I bent over a table and stood writing my phone number down on a piece of paper that was either too thin or too small or contained too much print so that my number remained incomplete or illegible. I did not consider sending a message from my smart phone; I was not contemporary in my dream.
The young woman for whom I was writing down my number stayed kind. She didn’t question my inability to accomplish a task so simple or judge me for my incompetence.
The number was correct. I had no problem remembering the digits. My problem was the paper and how I kept misjudging its suitability to hold the key to my existence.
Did I not want to be reached? Had my suggestion to stay in touch been a lie, born from social niceties ingrained so deeply I no longer recognized them as external rules? Who was I? Why was paper, symbol of my writing, my life, failing me?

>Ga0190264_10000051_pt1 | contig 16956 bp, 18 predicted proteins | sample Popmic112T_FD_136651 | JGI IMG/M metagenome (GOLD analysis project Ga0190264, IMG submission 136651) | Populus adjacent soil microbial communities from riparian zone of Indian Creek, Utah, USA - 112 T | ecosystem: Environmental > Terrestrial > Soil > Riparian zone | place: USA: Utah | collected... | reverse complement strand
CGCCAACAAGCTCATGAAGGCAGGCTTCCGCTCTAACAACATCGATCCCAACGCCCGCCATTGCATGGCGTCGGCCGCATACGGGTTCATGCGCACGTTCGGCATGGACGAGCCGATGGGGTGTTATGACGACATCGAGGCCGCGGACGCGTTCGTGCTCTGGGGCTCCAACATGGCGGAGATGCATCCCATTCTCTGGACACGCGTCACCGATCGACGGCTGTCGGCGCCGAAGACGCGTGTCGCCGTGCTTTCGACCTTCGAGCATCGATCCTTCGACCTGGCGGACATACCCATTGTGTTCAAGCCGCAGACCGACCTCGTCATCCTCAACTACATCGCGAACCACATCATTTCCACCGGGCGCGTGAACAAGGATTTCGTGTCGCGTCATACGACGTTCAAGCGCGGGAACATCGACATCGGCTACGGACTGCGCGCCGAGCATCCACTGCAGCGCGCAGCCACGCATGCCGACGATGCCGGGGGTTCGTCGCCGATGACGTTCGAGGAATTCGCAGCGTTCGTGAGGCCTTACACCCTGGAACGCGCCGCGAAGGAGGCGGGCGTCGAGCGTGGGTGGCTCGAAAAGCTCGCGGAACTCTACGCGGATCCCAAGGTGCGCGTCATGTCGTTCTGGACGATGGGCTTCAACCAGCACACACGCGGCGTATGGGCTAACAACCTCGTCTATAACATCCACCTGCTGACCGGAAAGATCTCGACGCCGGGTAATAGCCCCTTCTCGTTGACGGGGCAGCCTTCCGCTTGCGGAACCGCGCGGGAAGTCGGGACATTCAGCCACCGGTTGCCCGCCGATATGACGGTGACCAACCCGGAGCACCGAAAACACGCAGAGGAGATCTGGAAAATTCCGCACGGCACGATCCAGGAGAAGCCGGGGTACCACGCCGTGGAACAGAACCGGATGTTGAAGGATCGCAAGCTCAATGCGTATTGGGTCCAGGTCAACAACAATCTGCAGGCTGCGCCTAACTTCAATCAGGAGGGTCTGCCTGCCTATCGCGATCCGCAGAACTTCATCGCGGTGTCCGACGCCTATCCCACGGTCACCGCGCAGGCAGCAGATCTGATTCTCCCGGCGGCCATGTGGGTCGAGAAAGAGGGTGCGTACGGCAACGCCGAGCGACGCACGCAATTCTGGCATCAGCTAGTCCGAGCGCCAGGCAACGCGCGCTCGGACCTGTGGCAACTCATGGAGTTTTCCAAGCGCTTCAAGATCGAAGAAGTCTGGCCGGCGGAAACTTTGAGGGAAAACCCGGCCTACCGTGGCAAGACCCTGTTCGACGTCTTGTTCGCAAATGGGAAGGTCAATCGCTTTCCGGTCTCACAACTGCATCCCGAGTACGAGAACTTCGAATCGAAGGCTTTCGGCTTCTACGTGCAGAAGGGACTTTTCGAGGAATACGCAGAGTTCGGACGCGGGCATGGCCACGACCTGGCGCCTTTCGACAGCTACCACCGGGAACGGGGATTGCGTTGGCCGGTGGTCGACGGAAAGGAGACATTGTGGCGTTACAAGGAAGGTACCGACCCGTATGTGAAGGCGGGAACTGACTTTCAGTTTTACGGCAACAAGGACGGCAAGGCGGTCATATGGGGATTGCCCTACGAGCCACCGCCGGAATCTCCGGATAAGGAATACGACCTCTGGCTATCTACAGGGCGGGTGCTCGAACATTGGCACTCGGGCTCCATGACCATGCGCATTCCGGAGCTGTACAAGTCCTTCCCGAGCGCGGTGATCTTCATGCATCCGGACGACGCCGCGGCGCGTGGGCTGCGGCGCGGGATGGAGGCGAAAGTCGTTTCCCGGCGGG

I neither blamed the paper, nor the pen. I blamed my impatience. No one had decreed one should be able to write down one’s number for a stranger in one go. Fortunately, I did not give up. Just before I woke, I handed the smiling young woman a scrap of newspaper on which I stood out in thick bleeding numbers.